As the justices of the U.S. Supreme Court heard the arguments of attorneys on either side of two cases that will determine if the birth control benefit in the Affordable Care Act (ACA) will be permitted to stand as currently constructed, advocates for and against rallied in front of the Court.
On one side of the vast plaza in front of the Court building, anti-choice forces massed, some bearing signs featuring photographs of bloody fetuses, and insisting that birth control and abortion are the same thing. Dominating the protest visuals of the pro-Hobby Lobby crowd were the red sashes of Tradition, Family and Property (TFP), the far-right Catholic group whose founder has called the Spanish Inquisition, during which accused heretics were tortured to death, “a glorious moment” for the church.
On the other, some 40 progressive groups came together in coalition to support the contraception benefit, the dominant color being the pink stocking caps and t-shirts of the Planned Parenthood Action Fund, which co-sponsored the rally together with the American Civil Liberties Union, the National Women’s Law Center, and NARAL Pro-Choice America.
Sex. Abortion. Parenthood. Power.
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Snow fell throughout the morning, soaking the rally-goers, who remained undaunted and energetic. Signs on the reproductive justice side of the plaza offered an array of messages:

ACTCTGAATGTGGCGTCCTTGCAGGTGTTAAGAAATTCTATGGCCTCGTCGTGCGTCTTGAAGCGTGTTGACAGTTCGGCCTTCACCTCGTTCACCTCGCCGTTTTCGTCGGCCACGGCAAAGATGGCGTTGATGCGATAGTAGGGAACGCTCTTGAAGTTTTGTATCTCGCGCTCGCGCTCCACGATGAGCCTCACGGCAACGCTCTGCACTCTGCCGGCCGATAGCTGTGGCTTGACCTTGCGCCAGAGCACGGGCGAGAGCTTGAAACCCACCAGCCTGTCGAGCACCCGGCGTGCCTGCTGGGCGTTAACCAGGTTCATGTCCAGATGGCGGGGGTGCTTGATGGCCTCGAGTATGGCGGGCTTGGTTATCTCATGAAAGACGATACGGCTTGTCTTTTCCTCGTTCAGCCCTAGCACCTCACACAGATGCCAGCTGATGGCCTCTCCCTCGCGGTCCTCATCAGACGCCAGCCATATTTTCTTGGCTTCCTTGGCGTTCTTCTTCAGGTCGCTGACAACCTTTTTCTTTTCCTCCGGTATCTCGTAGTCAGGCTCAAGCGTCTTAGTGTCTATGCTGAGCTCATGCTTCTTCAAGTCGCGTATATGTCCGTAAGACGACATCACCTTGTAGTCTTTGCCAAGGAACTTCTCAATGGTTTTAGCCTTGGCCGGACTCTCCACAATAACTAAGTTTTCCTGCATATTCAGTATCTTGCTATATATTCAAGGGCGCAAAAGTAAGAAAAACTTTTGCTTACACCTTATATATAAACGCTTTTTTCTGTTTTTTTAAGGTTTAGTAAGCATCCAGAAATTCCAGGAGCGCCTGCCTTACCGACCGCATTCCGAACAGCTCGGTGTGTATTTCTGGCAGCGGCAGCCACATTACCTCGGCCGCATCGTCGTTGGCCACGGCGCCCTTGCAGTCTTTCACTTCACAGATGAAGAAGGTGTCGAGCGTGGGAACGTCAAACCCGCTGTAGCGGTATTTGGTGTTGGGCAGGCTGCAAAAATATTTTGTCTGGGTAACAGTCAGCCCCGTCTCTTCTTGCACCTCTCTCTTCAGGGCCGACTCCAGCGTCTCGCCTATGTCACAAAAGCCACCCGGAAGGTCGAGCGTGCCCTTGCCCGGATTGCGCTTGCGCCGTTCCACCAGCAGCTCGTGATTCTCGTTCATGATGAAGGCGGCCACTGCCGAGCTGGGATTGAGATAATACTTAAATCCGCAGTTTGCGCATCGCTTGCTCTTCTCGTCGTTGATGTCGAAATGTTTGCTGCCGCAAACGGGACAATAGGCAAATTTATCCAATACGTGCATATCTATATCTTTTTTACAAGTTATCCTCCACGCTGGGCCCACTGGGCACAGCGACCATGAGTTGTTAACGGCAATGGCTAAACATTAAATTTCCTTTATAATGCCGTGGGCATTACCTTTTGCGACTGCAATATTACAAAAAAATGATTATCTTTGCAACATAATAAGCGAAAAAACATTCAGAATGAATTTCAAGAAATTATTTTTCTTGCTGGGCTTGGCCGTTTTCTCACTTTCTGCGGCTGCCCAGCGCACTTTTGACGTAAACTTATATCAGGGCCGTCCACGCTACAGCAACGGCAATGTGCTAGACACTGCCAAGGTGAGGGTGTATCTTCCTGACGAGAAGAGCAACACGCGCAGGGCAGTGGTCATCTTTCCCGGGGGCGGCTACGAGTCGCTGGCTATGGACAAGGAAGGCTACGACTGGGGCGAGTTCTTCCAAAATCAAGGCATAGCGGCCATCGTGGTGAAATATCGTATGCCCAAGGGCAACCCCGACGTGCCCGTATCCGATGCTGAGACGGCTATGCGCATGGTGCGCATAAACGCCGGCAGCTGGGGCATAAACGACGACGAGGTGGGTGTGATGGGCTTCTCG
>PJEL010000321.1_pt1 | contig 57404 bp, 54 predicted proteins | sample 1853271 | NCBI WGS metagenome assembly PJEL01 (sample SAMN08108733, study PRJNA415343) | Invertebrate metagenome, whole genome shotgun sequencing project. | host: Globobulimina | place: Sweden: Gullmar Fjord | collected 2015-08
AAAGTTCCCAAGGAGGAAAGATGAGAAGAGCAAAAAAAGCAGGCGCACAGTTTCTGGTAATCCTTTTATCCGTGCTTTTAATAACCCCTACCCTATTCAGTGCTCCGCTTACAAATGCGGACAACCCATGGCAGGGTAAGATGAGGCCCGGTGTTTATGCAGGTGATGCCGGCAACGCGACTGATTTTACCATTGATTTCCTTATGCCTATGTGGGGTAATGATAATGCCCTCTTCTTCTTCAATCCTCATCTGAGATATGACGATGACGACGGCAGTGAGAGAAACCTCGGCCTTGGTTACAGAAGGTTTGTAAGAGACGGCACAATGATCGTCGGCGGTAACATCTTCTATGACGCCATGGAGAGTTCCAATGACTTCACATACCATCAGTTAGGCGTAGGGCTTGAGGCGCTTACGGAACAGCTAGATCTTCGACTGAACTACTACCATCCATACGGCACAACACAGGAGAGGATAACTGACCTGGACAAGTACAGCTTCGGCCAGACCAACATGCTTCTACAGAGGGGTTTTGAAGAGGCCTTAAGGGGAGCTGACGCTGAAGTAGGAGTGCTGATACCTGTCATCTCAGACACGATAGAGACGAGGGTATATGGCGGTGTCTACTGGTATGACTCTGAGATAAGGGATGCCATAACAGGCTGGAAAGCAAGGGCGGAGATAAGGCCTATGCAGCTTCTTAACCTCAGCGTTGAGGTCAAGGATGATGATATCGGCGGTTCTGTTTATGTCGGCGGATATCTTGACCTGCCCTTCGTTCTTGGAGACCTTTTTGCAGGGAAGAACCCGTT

“If Men Could Get Pregnant, Birth Control Would Be From Gumball Machines and Bacon-Flavored”
“Keep Your Hobbies Off My Ovaries”
“Bigotry Disguised as Religious Liberty Is Still Bigotry”
On the side of the plaza where the Hobby Lobby supporters gathered, the TFP contingent unfurled a banner that read, “God’s Law Comes First. Repeal Socialist Obamacare!” A man on the sidewalk in front of them propped up a homemade poster emblazoned with a swastika, a photo of President Barack Obama wearing a crown, the words “Tyranny” and “You Will Pay,” together with a photo of a bloody fetus in one corner.